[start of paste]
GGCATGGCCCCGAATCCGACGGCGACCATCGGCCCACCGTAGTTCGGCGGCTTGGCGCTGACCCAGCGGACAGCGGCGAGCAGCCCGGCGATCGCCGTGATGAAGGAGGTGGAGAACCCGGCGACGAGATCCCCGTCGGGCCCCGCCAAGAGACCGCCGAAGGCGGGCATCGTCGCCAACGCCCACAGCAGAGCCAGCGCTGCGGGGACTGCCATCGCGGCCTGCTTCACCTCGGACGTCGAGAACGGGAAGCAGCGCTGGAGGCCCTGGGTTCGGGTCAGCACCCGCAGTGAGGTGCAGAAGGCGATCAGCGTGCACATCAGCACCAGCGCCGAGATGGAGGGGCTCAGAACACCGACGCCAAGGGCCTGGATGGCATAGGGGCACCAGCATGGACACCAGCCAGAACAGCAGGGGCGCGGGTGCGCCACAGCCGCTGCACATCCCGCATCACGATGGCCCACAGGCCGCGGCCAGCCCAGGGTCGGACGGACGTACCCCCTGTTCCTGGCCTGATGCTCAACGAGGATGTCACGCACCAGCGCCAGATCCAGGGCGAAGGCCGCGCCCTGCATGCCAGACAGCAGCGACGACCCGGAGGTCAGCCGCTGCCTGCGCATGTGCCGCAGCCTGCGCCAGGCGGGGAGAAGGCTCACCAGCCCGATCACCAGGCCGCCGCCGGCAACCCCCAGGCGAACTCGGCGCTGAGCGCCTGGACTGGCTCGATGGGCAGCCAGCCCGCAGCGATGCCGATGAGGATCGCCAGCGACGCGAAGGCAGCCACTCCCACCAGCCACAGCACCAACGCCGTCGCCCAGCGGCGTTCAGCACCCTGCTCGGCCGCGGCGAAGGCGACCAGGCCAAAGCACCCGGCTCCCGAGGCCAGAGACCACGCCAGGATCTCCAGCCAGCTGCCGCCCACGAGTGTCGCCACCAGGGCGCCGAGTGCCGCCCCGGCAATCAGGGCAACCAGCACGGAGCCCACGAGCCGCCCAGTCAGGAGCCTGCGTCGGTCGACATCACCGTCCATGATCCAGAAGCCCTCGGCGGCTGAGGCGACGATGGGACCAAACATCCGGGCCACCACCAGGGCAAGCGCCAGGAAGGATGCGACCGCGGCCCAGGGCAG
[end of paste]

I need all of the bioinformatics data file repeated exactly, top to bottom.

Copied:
GGCATGGCCCCGAATCCGACGGCGACCATCGGCCCACCGTAGTTCGGCGGCTTGGCGCTGACCCAGCGGACAGCGGCGAGCAGCCCGGCGATCGCCGTGATGAAGGAGGTGGAGAACCCGGCGACGAGATCCCCGTCGGGCCCCGCCAAGAGACCGCCGAAGGCGGGCATCGTCGCCAACGCCCACAGCAGAGCCAGCGCTGCGGGGACTGCCATCGCGGCCTGCTTCACCTCGGACGTCGAGAACGGGAAGCAGCGCTGGAGGCCCTGGGTTCGGGTCAGCACCCGCAGTGAGGTGCAGAAGGCGATCAGCGTGCACATCAGCACCAGCGCCGAGATGGAGGGGCTCAGAACACCGACGCCAAGGGCCTGGATGGCATAGGGGCACCAGCATGGACACCAGCCAGAACAGCAGGGGCGCGGGTGCGCCACAGCCGCTGCACATCCCGCATCACGATGGCCCACAGGCCGCGGCCAGCCCAGGGTCGGACGGACGTACCCCCTGTTCCTGGCCTGATGCTCAACGAGGATGTCACGCACCAGCGCCAGATCCAGGGCGAAGGCCGCGCCCTGCATGCCAGACAGCAGCGACGACCCGGAGGTCAGCCGCTGCCTGCGCATGTGCCGCAGCCTGCGCCAGGCGGGGAGAAGGCTCACCAGCCCGATCACCAGGCCGCCGCCGGCAACCCCCAGGCGAACTCGGCGCTGAGCGCCTGGACTGGCTCGATGGGCAGCCAGCCCGCAGCGATGCCGATGAGGATCGCCAGCGACGCGAAGGCAGCCACTCCCACCAGCCACAGCACCAACGCCGTCGCCCAGCGGCGTTCAGCACCCTGCTCGGCCGCGGCGAAGGCGACCAGGCCAAAGCACCCGGCTCCCGAGGCCAGAGACCACGCCAGGATCTCCAGCCAGCTGCCGCCCACGAGTGTCGCCACCAGGGCGCCGAGTGCCGCCCCGGCAATCAGGGCAACCAGCACGGAGCCCACGAGCCGCCCAGTCAGGAGCCTGCGTCGGTCGACATCACCGTCCATGATCCAGAAGCCCTCGGCGGCTGAGGCGACGATGGGACCAAACATCCGGGCCACCACCAGGGCAAGCGCCAGGAAGGATGCGACCGCGGCCCAGGGCAG